By Brian L. Milne, Refined Fuels Editor, Telvent DTN
Better than a nickel decline in wholesale prices for metropolitan markets across the U.S. during the weekly period ended on Martin Luther King Jr. Day will arrest the rapid increase in retail gasoline prices seen since late 2009.
The U.S. average retail price for regular grade gasoline spiked to its highest price since Oct. 20, 2008 on Jan. 11 at $2.751 gallon
Gasoline prices surged to start 2010, driven higher by speculation that a recovering US economy following the Great Recession would trigger increased demand for crude oil and gasoline. However, large increases in the nation’s supply of crude and gasoline reported early this year in the face of sluggish fuel demand alongside mixed data on the broader economy prompted a pullback.
Many are now thinking that the market got ahead of itself, with that view triggering selling to pressure prices from their 15-month highs.
More Declines Coming
Retail gasoline prices could drop by as much as 20 cents over the next several weeks amid this downside price correction in the wholesale market. However, there are several risks to this scenario, including more investment dollars into oil. Speculation on what will occur in the oil markets was the reason for the run to 15-month highs, with the long-term market sentiment remaining bullish despite the recent price decline.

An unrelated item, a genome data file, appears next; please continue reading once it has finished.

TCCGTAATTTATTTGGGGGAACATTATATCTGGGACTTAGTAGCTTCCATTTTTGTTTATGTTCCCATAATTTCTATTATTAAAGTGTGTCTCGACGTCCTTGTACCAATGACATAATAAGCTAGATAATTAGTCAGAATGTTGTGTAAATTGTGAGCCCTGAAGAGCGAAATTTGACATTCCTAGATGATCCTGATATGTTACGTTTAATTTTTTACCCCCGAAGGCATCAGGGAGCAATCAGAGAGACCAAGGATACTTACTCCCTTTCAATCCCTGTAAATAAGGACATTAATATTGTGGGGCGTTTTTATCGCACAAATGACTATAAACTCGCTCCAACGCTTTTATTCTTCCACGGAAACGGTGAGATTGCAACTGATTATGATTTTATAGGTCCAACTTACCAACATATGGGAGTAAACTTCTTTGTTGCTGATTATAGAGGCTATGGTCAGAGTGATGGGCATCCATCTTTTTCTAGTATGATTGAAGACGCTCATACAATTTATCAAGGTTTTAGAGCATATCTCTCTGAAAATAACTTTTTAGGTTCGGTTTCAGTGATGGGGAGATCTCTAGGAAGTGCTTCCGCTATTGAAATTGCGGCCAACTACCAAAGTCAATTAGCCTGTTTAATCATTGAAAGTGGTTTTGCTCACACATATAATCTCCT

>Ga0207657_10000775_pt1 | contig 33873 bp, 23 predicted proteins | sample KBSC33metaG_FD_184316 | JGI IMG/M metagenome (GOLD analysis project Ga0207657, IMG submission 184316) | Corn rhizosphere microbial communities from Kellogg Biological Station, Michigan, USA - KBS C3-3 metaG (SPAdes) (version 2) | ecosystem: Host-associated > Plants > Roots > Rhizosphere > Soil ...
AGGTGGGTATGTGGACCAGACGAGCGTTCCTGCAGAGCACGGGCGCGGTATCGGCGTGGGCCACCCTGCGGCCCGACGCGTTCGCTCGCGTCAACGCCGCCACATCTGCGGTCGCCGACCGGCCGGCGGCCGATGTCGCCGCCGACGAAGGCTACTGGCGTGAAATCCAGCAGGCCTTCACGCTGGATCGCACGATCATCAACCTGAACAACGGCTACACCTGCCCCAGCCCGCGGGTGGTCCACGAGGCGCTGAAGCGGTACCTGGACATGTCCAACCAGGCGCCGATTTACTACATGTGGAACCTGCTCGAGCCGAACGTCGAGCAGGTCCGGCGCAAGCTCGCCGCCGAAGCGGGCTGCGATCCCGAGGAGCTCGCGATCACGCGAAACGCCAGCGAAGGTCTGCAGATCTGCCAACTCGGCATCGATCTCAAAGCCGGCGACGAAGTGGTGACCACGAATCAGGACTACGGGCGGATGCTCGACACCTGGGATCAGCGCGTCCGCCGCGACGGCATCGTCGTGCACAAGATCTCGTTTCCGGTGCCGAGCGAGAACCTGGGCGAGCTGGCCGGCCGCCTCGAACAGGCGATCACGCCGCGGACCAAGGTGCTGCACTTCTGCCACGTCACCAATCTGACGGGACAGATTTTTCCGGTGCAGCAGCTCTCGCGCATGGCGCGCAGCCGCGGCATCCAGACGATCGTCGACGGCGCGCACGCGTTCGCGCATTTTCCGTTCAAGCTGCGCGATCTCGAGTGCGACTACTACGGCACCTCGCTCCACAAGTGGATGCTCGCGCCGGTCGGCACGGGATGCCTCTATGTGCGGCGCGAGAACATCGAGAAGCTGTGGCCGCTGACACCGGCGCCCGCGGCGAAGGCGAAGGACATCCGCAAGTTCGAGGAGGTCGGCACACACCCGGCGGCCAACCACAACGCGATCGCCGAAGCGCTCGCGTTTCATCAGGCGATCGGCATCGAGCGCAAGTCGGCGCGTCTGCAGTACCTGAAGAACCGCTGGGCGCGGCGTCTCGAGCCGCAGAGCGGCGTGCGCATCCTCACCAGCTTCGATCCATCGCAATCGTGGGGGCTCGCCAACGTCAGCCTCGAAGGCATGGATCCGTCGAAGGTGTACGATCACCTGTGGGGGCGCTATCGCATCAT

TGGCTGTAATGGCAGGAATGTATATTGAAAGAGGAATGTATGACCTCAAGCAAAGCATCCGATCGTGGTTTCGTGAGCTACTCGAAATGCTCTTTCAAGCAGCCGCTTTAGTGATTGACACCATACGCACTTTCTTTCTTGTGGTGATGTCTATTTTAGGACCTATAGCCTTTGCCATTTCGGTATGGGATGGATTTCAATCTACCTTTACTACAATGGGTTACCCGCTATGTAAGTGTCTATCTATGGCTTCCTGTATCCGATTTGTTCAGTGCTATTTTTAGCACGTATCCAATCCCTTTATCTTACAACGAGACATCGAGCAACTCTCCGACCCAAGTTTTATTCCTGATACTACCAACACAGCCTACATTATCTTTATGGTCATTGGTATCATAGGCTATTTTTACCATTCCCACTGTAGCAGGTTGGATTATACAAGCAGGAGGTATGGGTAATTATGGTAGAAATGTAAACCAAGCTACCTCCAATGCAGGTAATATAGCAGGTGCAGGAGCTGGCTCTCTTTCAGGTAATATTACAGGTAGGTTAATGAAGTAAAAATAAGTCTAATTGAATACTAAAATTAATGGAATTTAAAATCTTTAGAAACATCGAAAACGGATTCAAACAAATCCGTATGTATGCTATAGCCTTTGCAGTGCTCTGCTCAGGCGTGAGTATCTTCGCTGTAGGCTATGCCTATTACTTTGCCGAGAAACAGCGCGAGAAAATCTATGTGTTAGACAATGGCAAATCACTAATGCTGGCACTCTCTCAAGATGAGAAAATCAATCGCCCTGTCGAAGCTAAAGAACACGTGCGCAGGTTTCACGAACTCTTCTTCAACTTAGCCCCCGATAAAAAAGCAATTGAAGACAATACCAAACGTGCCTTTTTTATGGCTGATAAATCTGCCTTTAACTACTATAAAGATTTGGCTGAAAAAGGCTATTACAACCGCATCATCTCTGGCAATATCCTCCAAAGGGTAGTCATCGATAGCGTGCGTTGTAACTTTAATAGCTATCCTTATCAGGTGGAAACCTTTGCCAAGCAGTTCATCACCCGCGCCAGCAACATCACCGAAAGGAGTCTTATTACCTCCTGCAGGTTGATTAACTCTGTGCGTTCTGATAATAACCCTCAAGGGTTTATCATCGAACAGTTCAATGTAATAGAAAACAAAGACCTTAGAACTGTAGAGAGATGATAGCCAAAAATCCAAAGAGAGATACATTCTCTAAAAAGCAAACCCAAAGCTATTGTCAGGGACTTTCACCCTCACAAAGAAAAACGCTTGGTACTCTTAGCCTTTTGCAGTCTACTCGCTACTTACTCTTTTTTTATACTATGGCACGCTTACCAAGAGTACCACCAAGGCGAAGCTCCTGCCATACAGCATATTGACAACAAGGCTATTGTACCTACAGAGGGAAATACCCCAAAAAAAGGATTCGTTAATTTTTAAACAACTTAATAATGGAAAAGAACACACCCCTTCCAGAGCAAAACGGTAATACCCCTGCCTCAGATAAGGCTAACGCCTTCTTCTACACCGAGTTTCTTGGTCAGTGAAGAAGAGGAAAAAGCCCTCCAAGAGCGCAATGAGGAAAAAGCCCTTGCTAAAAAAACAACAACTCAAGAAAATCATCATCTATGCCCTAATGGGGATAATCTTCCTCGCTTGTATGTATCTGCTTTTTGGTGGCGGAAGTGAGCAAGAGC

In support of this view, the Energy Information Administration (EIA), the statistical arm of the Department of Energy expects a U.S. retail gasoline average for this year at $2.84 gallon, nearly 50 cents higher than the 2009 average. The agency also anticipates the gasoline average to crack above $3 gallon at some point during upcoming spring and summer.
The EIA is projecting higher demand for gasoline this year to help drive the price advance, while oil refineries are keeping the US production rate of gasoline well below their historical rates in an effort to realign supply with demand.
By 2011, the EIA expects retail regular grade gasoline to average $2.96 gal.
So while motorists will get minor relief at the pump in the short-term, longer-term, prices will trend higher.
About the Author
Brian L. Milne is the Refined Fuels Editor for Telvent DTN-a leading business-to-business provider of real-time commodity information services. Milne has been focused on the energy industry for more than 14 years as an analyst, journalist and editor. He can be reached at email@example.com.